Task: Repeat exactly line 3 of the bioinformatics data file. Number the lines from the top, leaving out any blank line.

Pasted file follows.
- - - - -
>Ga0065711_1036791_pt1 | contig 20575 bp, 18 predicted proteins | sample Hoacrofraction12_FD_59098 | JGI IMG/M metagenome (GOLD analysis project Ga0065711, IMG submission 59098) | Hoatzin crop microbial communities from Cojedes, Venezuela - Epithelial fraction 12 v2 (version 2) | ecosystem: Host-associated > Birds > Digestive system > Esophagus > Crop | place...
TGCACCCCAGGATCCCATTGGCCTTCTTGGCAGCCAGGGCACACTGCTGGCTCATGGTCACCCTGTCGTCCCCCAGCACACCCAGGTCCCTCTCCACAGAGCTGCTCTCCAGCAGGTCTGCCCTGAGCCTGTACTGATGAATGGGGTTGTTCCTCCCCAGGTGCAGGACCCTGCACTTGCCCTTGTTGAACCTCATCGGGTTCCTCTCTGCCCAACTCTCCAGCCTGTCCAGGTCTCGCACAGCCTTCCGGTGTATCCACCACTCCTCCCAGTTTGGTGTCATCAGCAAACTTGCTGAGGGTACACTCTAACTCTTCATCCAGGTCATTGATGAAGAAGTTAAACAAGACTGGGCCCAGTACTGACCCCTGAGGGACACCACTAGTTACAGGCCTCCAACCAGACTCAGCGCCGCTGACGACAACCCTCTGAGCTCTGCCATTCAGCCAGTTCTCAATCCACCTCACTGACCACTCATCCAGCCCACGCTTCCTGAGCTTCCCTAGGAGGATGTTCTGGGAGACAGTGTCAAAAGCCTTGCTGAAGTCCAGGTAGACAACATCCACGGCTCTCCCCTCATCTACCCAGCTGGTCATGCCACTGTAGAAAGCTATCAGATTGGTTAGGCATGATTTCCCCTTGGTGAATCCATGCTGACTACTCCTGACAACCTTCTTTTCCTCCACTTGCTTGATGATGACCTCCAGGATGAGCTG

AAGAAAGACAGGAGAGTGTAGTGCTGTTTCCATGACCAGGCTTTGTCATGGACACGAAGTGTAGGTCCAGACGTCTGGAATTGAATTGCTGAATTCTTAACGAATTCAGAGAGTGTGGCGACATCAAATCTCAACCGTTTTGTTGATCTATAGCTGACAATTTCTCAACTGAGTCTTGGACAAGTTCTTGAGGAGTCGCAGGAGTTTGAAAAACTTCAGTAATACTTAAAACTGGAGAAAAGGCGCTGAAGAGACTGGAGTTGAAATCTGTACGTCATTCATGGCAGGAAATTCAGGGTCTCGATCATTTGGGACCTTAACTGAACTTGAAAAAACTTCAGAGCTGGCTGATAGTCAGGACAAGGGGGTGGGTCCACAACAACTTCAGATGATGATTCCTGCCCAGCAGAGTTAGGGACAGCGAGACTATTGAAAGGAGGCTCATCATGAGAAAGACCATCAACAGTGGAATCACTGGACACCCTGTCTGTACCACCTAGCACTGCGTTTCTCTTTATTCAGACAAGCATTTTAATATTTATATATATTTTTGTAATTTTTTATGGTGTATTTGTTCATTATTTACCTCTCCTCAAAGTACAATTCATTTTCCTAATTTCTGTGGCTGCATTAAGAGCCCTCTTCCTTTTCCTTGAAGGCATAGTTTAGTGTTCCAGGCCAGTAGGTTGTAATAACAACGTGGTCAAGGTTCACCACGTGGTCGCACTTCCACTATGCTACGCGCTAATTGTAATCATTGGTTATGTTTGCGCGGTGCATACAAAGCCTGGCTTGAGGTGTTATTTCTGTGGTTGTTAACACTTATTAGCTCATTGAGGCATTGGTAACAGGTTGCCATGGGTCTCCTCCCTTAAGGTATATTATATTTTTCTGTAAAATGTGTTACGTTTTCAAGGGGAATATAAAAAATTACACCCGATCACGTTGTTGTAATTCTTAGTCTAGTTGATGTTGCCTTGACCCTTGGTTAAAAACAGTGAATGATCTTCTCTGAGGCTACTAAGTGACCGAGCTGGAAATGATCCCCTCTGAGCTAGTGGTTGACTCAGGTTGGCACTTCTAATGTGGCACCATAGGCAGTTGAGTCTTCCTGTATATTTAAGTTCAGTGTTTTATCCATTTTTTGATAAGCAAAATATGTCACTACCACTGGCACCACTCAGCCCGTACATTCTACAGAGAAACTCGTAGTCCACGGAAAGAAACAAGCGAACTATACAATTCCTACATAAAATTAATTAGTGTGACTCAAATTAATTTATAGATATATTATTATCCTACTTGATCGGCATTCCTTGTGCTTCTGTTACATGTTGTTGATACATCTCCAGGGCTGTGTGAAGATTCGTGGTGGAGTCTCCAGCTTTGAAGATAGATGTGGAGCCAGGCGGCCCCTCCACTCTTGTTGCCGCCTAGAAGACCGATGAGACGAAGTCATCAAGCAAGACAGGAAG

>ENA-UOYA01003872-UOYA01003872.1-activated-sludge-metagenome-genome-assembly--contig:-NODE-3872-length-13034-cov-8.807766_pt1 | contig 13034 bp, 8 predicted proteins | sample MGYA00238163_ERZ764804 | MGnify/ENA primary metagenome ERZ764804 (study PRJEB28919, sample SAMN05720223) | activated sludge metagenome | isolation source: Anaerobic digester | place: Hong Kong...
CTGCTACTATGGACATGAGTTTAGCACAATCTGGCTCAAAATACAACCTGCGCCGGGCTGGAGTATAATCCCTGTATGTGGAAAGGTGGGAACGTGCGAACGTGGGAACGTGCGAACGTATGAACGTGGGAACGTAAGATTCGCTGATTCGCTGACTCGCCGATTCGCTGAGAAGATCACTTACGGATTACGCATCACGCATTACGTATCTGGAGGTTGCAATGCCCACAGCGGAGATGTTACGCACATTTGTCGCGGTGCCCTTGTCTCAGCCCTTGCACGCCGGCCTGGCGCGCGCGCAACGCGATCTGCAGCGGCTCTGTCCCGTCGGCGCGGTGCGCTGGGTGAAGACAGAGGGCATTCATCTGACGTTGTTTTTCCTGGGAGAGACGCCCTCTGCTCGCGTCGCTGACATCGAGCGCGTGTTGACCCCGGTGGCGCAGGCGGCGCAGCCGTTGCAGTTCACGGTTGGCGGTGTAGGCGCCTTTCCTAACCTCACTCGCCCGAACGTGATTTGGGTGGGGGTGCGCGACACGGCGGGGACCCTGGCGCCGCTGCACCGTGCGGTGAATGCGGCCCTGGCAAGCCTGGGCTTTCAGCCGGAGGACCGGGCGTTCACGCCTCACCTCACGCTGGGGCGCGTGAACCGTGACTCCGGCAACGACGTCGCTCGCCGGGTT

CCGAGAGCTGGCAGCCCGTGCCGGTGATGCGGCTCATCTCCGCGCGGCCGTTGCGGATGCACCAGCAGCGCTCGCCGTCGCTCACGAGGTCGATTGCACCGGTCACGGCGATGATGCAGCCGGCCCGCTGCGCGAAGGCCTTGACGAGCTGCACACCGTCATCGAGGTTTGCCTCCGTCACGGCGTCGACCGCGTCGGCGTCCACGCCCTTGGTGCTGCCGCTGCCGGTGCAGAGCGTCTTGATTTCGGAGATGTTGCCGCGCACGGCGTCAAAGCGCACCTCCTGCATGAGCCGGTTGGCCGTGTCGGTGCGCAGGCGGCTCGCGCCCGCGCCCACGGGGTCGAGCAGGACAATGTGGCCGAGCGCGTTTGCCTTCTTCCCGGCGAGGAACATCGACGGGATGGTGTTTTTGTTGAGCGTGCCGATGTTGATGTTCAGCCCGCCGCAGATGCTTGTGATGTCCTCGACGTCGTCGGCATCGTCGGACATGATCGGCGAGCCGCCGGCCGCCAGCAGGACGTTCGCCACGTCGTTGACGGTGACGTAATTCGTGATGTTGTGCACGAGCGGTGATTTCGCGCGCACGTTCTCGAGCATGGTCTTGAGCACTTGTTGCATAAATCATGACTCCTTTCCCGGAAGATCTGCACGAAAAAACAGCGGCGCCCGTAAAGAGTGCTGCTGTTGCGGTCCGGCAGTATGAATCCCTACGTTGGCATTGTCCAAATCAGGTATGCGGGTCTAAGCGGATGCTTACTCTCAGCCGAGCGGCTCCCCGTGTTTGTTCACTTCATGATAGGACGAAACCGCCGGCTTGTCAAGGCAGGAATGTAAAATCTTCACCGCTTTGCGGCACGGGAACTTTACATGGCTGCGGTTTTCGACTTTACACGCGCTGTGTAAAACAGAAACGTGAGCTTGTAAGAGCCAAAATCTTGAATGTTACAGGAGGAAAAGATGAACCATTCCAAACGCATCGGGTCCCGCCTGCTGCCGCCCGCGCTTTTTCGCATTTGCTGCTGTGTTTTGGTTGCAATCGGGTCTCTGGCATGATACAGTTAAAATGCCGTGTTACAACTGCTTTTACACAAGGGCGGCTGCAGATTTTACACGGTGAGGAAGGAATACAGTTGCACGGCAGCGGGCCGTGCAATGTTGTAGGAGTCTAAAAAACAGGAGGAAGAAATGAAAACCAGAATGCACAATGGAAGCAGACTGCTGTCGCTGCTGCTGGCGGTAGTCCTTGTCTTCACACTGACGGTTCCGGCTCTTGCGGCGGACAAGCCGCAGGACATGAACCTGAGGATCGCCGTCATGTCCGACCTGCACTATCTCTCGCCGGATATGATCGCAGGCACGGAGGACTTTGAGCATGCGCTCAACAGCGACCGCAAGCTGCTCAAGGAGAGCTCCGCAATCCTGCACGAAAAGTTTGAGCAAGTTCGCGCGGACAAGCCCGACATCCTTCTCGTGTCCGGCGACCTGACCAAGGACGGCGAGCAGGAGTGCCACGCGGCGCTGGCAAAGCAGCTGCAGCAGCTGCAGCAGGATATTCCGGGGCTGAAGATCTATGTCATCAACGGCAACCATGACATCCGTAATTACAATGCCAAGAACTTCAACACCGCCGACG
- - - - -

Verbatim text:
AAGAAAGACAGGAGAGTGTAGTGCTGTTTCCATGACCAGGCTTTGTCATGGACACGAAGTGTAGGTCCAGACGTCTGGAATTGAATTGCTGAATTCTTAACGAATTCAGAGAGTGTGGCGACATCAAATCTCAACCGTTTTGTTGATCTATAGCTGACAATTTCTCAACTGAGTCTTGGACAAGTTCTTGAGGAGTCGCAGGAGTTTGAAAAACTTCAGTAATACTTAAAACTGGAGAAAAGGCGCTGAAGAGACTGGAGTTGAAATCTGTACGTCATTCATGGCAGGAAATTCAGGGTCTCGATCATTTGGGACCTTAACTGAACTTGAAAAAACTTCAGAGCTGGCTGATAGTCAGGACAAGGGGGTGGGTCCACAACAACTTCAGATGATGATTCCTGCCCAGCAGAGTTAGGGACAGCGAGACTATTGAAAGGAGGCTCATCATGAGAAAGACCATCAACAGTGGAATCACTGGACACCCTGTCTGTACCACCTAGCACTGCGTTTCTCTTTATTCAGACAAGCATTTTAATATTTATATATATTTTTGTAATTTTTTATGGTGTATTTGTTCATTATTTACCTCTCCTCAAAGTACAATTCATTTTCCTAATTTCTGTGGCTGCATTAAGAGCCCTCTTCCTTTTCCTTGAAGGCATAGTTTAGTGTTCCAGGCCAGTAGGTTGTAATAACAACGTGGTCAAGGTTCACCACGTGGTCGCACTTCCACTATGCTACGCGCTAATTGTAATCATTGGTTATGTTTGCGCGGTGCATACAAAGCCTGGCTTGAGGTGTTATTTCTGTGGTTGTTAACACTTATTAGCTCATTGAGGCATTGGTAACAGGTTGCCATGGGTCTCCTCCCTTAAGGTATATTATATTTTTCTGTAAAATGTGTTACGTTTTCAAGGGGAATATAAAAAATTACACCCGATCACGTTGTTGTAATTCTTAGTCTAGTTGATGTTGCCTTGACCCTTGGTTAAAAACAGTGAATGATCTTCTCTGAGGCTACTAAGTGACCGAGCTGGAAATGATCCCCTCTGAGCTAGTGGTTGACTCAGGTTGGCACTTCTAATGTGGCACCATAGGCAGTTGAGTCTTCCTGTATATTTAAGTTCAGTGTTTTATCCATTTTTTGATAAGCAAAATATGTCACTACCACTGGCACCACTCAGCCCGTACATTCTACAGAGAAACTCGTAGTCCACGGAAAGAAACAAGCGAACTATACAATTCCTACATAAAATTAATTAGTGTGACTCAAATTAATTTATAGATATATTATTATCCTACTTGATCGGCATTCCTTGTGCTTCTGTTACATGTTGTTGATACATCTCCAGGGCTGTGTGAAGATTCGTGGTGGAGTCTCCAGCTTTGAAGATAGATGTGGAGCCAGGCGGCCCCTCCACTCTTGTTGCCGCCTAGAAGACCGATGAGACGAAGTCATCAAGCAAGACAGGAAG